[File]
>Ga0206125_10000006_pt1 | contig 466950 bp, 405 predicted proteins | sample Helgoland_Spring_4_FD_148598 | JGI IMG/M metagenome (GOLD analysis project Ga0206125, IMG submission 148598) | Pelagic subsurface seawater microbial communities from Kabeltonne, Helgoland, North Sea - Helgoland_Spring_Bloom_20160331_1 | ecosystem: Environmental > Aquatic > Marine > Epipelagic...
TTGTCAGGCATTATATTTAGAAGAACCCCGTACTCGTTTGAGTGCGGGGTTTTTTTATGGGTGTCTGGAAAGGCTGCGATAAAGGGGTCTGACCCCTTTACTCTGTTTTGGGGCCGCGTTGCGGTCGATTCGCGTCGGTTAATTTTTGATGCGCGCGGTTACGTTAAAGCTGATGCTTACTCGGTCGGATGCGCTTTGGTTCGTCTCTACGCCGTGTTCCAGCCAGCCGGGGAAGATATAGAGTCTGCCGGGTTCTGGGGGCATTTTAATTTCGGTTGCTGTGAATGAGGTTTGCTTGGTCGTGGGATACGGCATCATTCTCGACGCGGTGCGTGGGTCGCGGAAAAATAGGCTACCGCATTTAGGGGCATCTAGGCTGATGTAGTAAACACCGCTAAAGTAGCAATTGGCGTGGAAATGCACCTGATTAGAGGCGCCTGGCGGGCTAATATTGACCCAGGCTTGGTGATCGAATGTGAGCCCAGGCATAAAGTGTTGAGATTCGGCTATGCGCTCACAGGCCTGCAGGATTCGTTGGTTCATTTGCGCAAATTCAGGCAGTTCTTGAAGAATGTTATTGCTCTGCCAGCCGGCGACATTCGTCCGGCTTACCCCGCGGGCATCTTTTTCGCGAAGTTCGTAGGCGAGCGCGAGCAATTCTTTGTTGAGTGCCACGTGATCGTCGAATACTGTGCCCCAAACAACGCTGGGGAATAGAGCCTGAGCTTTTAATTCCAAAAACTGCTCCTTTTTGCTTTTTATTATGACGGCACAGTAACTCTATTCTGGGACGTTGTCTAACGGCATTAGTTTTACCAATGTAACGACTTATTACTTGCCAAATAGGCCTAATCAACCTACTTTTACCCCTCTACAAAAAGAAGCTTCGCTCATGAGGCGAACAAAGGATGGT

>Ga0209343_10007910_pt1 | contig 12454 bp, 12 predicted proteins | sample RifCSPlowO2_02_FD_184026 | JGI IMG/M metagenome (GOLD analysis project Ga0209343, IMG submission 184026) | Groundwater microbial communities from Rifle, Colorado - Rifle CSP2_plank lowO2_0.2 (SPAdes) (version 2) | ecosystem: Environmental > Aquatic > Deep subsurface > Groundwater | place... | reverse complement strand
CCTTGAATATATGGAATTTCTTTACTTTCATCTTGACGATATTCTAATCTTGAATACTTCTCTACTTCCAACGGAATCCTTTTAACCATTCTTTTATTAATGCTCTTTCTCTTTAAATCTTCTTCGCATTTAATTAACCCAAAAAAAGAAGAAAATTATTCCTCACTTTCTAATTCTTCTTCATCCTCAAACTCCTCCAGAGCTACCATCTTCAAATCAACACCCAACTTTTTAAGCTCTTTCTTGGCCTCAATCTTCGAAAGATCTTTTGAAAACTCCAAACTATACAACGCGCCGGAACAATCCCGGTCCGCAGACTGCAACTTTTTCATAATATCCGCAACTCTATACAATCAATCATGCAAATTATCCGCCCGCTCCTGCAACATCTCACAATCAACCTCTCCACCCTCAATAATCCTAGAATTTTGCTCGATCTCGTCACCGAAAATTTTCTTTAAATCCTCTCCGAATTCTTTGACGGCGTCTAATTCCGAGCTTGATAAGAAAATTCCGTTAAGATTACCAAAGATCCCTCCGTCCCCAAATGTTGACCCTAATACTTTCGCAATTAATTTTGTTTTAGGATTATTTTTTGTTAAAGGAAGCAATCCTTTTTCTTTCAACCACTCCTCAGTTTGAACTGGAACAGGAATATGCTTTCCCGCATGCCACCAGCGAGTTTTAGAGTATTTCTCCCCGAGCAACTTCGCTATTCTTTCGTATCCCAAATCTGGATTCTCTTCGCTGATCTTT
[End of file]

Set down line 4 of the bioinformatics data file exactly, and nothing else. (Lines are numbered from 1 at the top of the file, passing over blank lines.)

CCTTGAATATATGGAATTTCTTTACTTTCATCTTGACGATATTCTAATCTTGAATACTTCTCTACTTCCAACGGAATCCTTTTAACCATTCTTTTATTAATGCTCTTTCTCTTTAAATCTTCTTCGCATTTAATTAACCCAAAAAAAGAAGAAAATTATTCCTCACTTTCTAATTCTTCTTCATCCTCAAACTCCTCCAGAGCTACCATCTTCAAATCAACACCCAACTTTTTAAGCTCTTTCTTGGCCTCAATCTTCGAAAGATCTTTTGAAAACTCCAAACTATACAACGCGCCGGAACAATCCCGGTCCGCAGACTGCAACTTTTTCATAATATCCGCAACTCTATACAATCAATCATGCAAATTATCCGCCCGCTCCTGCAACATCTCACAATCAACCTCTCCACCCTCAATAATCCTAGAATTTTGCTCGATCTCGTCACCGAAAATTTTCTTTAAATCCTCTCCGAATTCTTTGACGGCGTCTAATTCCGAGCTTGATAAGAAAATTCCGTTAAGATTACCAAAGATCCCTCCGTCCCCAAATGTTGACCCTAATACTTTCGCAATTAATTTTGTTTTAGGATTATTTTTTGTTAAAGGAAGCAATCCTTTTTCTTTCAACCACTCCTCAGTTTGAACTGGAACAGGAATATGCTTTCCCGCATGCCACCAGCGAGTTTTAGAGTATTTCTCCCCGAGCAACTTCGCTATTCTTTCGTATCCCAAATCTGGATTCTCTTCGCTGATCTTT